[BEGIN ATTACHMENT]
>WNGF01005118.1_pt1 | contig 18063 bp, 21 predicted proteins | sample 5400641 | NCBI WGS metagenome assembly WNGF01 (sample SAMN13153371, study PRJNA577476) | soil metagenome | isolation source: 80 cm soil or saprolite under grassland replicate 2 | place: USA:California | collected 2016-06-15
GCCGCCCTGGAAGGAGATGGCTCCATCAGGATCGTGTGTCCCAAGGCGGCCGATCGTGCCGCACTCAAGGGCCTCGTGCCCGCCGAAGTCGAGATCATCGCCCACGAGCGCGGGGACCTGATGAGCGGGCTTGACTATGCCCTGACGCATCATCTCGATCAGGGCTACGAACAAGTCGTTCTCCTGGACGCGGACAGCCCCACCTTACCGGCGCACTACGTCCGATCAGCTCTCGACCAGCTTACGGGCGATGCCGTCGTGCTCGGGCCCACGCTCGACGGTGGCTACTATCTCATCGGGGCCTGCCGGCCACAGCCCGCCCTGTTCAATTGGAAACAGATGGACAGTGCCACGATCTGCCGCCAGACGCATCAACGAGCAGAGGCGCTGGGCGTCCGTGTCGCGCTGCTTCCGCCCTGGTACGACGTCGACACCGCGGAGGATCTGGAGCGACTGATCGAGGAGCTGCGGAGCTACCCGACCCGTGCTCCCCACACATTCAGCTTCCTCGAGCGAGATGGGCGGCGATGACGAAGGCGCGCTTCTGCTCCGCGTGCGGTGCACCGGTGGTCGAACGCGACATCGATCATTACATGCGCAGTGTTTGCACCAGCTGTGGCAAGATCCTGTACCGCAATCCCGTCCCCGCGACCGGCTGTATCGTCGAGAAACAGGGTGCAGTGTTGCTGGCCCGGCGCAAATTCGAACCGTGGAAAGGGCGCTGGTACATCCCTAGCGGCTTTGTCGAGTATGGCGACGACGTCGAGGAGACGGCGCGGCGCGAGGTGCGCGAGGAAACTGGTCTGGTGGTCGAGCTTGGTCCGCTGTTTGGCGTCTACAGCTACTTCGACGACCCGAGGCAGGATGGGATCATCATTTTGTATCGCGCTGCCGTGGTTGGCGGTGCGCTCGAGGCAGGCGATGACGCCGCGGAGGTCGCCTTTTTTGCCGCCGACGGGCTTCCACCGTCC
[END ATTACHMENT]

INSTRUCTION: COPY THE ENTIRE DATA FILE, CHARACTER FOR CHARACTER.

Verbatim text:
>WNGF01005118.1_pt1 | contig 18063 bp, 21 predicted proteins | sample 5400641 | NCBI WGS metagenome assembly WNGF01 (sample SAMN13153371, study PRJNA577476) | soil metagenome | isolation source: 80 cm soil or saprolite under grassland replicate 2 | place: USA:California | collected 2016-06-15
GCCGCCCTGGAAGGAGATGGCTCCATCAGGATCGTGTGTCCCAAGGCGGCCGATCGTGCCGCACTCAAGGGCCTCGTGCCCGCCGAAGTCGAGATCATCGCCCACGAGCGCGGGGACCTGATGAGCGGGCTTGACTATGCCCTGACGCATCATCTCGATCAGGGCTACGAACAAGTCGTTCTCCTGGACGCGGACAGCCCCACCTTACCGGCGCACTACGTCCGATCAGCTCTCGACCAGCTTACGGGCGATGCCGTCGTGCTCGGGCCCACGCTCGACGGTGGCTACTATCTCATCGGGGCCTGCCGGCCACAGCCCGCCCTGTTCAATTGGAAACAGATGGACAGTGCCACGATCTGCCGCCAGACGCATCAACGAGCAGAGGCGCTGGGCGTCCGTGTCGCGCTGCTTCCGCCCTGGTACGACGTCGACACCGCGGAGGATCTGGAGCGACTGATCGAGGAGCTGCGGAGCTACCCGACCCGTGCTCCCCACACATTCAGCTTCCTCGAGCGAGATGGGCGGCGATGACGAAGGCGCGCTTCTGCTCCGCGTGCGGTGCACCGGTGGTCGAACGCGACATCGATCATTACATGCGCAGTGTTTGCACCAGCTGTGGCAAGATCCTGTACCGCAATCCCGTCCCCGCGACCGGCTGTATCGTCGAGAAACAGGGTGCAGTGTTGCTGGCCCGGCGCAAATTCGAACCGTGGAAAGGGCGCTGGTACATCCCTAGCGGCTTTGTCGAGTATGGCGACGACGTCGAGGAGACGGCGCGGCGCGAGGTGCGCGAGGAAACTGGTCTGGTGGTCGAGCTTGGTCCGCTGTTTGGCGTCTACAGCTACTTCGACGACCCGAGGCAGGATGGGATCATCATTTTGTATCGCGCTGCCGTGGTTGGCGGTGCGCTCGAGGCAGGCGATGACGCCGCGGAGGTCGCCTTTTTTGCCGCCGACGGGCTTCCACCGTCC